Good luck with your new friends in Europe. If you need more smart workers then there are many coming from Greece as that country’s spiral into a decline as the debt increases and the population decreases continues unabated. As you say it will be fascinating to see how the equilibrium between nation states and Federalists evolves but my money is on the Federalists. I will be keeping an eye on developments in Sweden. I hope it all works out for you. I remain completely positive that once we are out of this sclerotic bureaucratic centralised top-down low-growth union the UK will do just fine.

      2. Sean Danaher -

        As you say we will have to wait and see. I don’t share your optimism regarding the UK. I do hope it works for the UK also.

      3. harmlessdrudge -

        How often does this drivel need to be rebutted?

        The EU has no authority to call a referendum in Ireland. The Irish rejected the Lisbon treaty because they declined to accept the loss of permanent representation on the Commission, which was planned for Ireland and other small countries as part of streamlining decision making. The govt made it clear that there would be no 2nd referendum on the original terms.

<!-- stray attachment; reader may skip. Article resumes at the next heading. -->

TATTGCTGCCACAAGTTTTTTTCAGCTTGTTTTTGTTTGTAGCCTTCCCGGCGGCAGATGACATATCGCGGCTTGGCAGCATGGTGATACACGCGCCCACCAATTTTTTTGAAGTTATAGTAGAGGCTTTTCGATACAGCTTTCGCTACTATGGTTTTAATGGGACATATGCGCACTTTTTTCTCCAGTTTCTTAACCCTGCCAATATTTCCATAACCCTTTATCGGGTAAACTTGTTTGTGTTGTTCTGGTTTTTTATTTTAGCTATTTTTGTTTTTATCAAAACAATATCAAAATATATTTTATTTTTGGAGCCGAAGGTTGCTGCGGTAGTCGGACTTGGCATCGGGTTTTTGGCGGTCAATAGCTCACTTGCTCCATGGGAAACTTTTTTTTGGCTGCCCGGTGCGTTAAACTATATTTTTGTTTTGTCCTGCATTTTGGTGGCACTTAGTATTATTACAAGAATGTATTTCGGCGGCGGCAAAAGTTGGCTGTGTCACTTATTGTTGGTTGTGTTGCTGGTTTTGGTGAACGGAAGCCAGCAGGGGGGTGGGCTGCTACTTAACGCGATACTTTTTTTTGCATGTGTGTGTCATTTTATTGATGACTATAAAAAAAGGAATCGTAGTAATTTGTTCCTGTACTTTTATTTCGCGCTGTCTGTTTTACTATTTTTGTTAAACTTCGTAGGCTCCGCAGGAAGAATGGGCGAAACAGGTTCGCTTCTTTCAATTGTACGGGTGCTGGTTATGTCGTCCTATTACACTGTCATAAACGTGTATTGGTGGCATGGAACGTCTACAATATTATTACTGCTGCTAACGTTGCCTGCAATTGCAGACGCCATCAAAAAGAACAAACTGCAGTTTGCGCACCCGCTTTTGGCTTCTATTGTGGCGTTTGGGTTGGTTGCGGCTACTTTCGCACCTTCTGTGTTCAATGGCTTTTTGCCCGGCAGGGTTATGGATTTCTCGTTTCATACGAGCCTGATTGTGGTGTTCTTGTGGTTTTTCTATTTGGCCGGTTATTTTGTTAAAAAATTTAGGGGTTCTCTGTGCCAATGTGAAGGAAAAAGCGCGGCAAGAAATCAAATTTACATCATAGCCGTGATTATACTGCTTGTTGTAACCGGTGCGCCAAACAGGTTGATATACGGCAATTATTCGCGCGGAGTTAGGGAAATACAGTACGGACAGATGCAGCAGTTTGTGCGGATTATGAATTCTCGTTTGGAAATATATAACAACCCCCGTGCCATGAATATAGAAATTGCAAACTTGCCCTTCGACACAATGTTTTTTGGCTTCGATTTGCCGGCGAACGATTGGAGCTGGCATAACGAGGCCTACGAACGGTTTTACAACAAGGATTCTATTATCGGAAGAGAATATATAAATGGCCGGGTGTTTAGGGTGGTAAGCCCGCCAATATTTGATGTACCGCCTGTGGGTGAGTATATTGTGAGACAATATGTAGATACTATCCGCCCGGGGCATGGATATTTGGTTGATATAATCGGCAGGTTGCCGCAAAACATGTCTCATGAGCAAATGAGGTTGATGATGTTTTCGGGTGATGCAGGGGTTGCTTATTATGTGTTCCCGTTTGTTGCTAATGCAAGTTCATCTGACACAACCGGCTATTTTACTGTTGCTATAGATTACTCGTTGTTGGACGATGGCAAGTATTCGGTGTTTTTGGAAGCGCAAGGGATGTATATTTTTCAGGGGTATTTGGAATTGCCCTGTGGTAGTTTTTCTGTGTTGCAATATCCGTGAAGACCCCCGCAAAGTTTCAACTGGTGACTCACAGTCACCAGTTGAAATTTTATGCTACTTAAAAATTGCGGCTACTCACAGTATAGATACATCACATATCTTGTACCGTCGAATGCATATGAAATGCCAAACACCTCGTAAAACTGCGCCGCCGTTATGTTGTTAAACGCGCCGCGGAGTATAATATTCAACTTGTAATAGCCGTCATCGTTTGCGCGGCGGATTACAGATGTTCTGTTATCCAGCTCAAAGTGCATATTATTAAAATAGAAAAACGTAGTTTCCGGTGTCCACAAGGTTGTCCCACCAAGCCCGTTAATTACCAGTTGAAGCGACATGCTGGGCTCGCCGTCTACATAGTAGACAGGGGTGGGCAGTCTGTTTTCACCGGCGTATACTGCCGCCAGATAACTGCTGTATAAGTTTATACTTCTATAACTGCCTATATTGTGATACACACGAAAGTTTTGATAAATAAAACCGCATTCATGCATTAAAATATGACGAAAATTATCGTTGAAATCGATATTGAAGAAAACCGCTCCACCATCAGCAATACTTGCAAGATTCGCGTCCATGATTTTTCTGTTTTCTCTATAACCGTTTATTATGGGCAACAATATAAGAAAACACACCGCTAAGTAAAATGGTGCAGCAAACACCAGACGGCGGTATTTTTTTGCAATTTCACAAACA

In due course the plans to remove Ireland’s Commissioner was dropped and some other issues of concern, including Ireland’s traditional neutrality, were resolved, and then the Lisbon treaty was passed. So much for the EU bullying Ireland and telling it to vote again, a lie repeated endlessly by uninformed Brits and British tabloids who are regarded with derision in Ireland and the rest of Europe for their bigotry and wilful ignorance.

      4. Sean Danaher -

        of course you are right and thanks for taking it up. The Brexiteers take a Newt Gingritch approach “And that what people feel about an issue is more important than what the actual facts behind the issue are.”

        If Cameron had taken up Enda’s offer of tactical help during the referendum we would not be in this mess. the hubris of the Brexiteers is boundless.

  4. Dipper -

    On the Irish border, the EU position is the Irish position and is considered by many as the greatest Irish diplomatic triumph of the past 30 years.